Jill, an 18-year-old about to enter college, had always thought of herself as an introvert.
But the Highlands Ability Battery showed that this wasn’t really the case, opening up new possibilities for her.
We found that she could succeed in roles in which she has to learn new things quickly and with little stress. She was particularly well equipped for rapid-fire problem-solving and decision-making. And her high vocabulary score showed she should aim high in her career goals.
Jill clearly was best suited for work that involved tangible outcomes. “It could be for a company that makes things,” I told her her, “or building up the technological side of the world.”
Almost everyone who gets feedback on the Battery is dazzled not so much by new discoveries as by the clarity, the illumination of parts of themselves and their strengths in ways they had not connected or fully considered.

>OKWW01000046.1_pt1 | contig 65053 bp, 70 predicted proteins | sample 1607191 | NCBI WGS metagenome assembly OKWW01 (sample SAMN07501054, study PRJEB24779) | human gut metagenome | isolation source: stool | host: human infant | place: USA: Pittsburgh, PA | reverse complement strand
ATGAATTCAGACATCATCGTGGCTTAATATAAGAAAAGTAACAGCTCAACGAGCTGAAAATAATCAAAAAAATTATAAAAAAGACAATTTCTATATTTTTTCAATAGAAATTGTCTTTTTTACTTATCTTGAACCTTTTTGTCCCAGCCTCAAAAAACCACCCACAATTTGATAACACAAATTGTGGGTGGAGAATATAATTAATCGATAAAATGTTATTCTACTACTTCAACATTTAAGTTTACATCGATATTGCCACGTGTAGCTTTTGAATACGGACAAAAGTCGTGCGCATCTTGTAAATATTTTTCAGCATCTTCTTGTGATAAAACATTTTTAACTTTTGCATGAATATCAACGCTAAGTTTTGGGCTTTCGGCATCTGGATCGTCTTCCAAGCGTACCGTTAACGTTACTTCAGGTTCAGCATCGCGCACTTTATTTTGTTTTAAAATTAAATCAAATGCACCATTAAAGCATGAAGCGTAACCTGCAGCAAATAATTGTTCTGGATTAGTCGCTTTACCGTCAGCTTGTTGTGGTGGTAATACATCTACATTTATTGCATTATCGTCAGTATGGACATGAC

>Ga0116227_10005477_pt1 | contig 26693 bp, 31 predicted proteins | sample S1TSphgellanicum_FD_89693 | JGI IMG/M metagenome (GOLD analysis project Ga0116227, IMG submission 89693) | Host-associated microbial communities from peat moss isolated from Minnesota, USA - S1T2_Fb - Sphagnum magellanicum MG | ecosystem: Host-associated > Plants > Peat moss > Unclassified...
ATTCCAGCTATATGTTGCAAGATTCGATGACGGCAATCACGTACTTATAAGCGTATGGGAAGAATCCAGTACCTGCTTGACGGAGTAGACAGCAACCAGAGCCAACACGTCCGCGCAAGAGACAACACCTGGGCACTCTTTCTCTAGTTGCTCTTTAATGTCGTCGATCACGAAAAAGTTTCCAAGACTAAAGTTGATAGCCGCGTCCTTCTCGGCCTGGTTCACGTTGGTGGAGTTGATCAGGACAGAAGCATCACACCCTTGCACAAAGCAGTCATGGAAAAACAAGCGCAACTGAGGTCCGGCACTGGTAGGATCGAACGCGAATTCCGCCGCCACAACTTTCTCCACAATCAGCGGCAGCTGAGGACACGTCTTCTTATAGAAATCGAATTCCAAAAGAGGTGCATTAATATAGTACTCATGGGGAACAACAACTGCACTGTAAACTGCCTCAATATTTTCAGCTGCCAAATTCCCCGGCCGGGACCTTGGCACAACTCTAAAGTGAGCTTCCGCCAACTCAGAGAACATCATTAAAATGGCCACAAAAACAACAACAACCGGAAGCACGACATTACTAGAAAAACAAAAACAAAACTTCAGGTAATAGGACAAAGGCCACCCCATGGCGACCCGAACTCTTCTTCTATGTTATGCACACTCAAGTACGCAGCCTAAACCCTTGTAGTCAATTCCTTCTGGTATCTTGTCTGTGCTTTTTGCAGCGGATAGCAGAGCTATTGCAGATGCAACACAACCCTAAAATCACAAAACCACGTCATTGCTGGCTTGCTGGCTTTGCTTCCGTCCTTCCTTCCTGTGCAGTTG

Don had gone to one of the top public high schools in Pennsylvania, but had received little career guidance, there or in college.
What he learned through the Highlands method surprised him.
As Don and I were chatting early in the feedback session, he told me he had been in a college football fantasy league.
I quickly pointed out that our hobbies are often a clear indication of strengths we can use in the world of work.
“The draw there is kind of using statistics, analyzing and probabilities,” I said. “You want to pay attention to those kinds of events, those kinds of situations because they can tell you a lot about what your interests are, what excites you, what brings you some pleasure and enjoyment. You can begin to see a pattern.”
As Don and I reviewed his results on the Highlands Ability Battery, we could see confirmation of his natural talents for numbers, spatial thinking and problem solving. When we moved on to a review of Highlands’ new cutting-edge tool, the Highlands Career Exploration Supplement, Don was able to explore online dozens of careers that aligned with his natural strengths.
His mother later wrote me that she was happy to hear Don say, “It all makes sense now.”